DENVER – Colorado officials said Tuesday that they hope a two-fold approach will prevent the growth of the state’s heroin epidemic.
Federal and state officials announced plans to focus on prosecuting dealers and use local law enforcement to link people addicted to the drug to treatment options.
According to an updated report also released Tuesday, 228 people died in Colorado in 2016 from heroin overdoses. That’s an increase of 43 percent compared with 2015, when 160 heroin overdose deaths were reported.
Colorado U.S. Attorney Bob Troyer said his office is working with the Drug Enforcement Agency and local prosecutors to bring federal charges against traffickers of heroin, fentanyl and other dangerous drugs. Federal prosecutions can lead to longer sentences, and those convicted serve time in far-flung federal prisons rather than state prisons, sending a warning to other dealers, Troyer said.
“This is not a mass incarceration argument,” Troyer said. “This is an exacting, targeting argument on those causing the most harm.”
The second half of the strategy will encourage local law enforcement to help people addicted to the drug get access to treatment through a state hotline.
Douglas County Sheriff Tony Spurlock said local law enforcement quickly learn to recognize the difference between someone who is dealing and someone who is caught in the grip of addiction.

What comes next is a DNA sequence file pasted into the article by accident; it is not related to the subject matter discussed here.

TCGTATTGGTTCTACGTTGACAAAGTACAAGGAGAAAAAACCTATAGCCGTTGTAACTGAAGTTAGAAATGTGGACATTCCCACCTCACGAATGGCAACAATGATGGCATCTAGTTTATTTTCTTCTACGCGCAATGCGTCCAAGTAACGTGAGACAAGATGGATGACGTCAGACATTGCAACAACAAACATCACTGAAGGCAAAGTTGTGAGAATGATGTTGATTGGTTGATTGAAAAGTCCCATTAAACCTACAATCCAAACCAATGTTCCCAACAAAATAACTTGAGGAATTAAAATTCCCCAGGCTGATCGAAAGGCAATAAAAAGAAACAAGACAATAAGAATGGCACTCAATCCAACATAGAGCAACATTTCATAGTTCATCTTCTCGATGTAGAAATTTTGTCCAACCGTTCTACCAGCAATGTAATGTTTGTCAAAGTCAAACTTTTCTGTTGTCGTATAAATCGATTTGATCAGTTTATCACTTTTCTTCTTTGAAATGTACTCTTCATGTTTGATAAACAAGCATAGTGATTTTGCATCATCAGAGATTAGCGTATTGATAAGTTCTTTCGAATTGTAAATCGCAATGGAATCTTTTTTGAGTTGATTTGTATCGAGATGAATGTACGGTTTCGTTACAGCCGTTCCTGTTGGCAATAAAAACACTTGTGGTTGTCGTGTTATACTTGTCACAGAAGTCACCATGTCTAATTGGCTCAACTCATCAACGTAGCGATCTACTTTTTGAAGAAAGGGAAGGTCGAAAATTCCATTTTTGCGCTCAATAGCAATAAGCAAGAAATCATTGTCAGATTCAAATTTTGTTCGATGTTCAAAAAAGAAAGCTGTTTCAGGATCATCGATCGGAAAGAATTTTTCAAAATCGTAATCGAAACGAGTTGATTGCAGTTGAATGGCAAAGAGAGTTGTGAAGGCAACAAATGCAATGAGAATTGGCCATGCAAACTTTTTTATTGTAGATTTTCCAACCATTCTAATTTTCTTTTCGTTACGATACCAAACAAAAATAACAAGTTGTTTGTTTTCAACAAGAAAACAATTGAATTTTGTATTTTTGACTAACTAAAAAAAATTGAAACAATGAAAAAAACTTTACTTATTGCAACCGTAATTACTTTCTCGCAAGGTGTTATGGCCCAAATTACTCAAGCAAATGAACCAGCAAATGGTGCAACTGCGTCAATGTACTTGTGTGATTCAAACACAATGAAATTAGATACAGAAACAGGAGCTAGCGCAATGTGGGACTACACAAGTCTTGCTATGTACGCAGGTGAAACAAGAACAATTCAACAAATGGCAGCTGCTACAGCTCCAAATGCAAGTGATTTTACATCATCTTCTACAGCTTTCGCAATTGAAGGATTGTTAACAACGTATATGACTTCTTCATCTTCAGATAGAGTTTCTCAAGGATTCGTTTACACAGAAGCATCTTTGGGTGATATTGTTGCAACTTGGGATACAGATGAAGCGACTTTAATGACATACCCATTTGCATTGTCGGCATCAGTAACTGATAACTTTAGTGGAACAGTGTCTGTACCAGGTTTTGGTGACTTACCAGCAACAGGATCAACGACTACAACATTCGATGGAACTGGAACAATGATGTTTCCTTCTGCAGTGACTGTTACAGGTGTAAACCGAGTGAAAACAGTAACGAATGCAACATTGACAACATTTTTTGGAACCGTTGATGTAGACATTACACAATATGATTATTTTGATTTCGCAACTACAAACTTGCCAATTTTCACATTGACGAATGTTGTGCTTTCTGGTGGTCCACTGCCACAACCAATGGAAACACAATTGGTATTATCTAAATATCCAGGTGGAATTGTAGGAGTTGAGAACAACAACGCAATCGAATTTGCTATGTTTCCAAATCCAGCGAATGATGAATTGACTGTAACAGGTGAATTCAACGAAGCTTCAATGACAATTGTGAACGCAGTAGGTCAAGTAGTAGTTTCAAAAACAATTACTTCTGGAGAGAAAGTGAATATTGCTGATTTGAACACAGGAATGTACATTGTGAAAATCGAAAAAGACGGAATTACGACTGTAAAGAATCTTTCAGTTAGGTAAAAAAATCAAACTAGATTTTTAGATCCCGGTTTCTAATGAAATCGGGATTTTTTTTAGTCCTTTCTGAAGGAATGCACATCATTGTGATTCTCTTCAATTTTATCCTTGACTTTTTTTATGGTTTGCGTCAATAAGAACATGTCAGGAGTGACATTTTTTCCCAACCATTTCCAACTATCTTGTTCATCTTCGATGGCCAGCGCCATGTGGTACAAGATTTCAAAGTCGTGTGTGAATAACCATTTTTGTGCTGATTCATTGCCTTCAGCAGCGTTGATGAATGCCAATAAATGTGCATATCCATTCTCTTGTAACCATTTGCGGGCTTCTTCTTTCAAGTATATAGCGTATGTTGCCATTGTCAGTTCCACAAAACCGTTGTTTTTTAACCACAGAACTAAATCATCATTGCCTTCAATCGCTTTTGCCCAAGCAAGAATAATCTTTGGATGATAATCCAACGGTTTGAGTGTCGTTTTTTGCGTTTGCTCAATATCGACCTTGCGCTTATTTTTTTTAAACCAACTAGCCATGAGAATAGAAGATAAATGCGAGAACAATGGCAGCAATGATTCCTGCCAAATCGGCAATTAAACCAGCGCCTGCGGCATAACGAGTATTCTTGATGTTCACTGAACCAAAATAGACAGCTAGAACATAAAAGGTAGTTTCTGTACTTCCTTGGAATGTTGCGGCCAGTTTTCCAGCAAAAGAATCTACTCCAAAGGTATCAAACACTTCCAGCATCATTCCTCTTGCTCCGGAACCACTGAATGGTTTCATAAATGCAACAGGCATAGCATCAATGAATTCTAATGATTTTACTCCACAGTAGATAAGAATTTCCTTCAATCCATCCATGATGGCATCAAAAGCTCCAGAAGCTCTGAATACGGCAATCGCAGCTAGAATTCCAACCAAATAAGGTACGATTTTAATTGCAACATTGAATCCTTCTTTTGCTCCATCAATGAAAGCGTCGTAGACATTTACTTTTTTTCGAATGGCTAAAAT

“We’re doing something that we haven’t done in a long time,” Spurlock said. “And that is go after the pushers but have an equally opposing force on the user and helping those folks get off.”
Under the new plan, officers can contact the hotline directly or encourage people with addiction to use it as a resource.
State health officials said the hotline operators walk callers through the process of finding treatment options.
The effort doesn’t have any new financial backing. Officials with the Rocky Mountain High Intensity Drug Area program said they will direct $4 million in existing funds toward law enforcement task forces aggressively targeting heroin dealers.
“We don’t want to become an East coast, a West Virginia or Ohio,” said Tom Gorman, director of the program. “We want to take a proactive approach and say we want to stop this in Colorado.”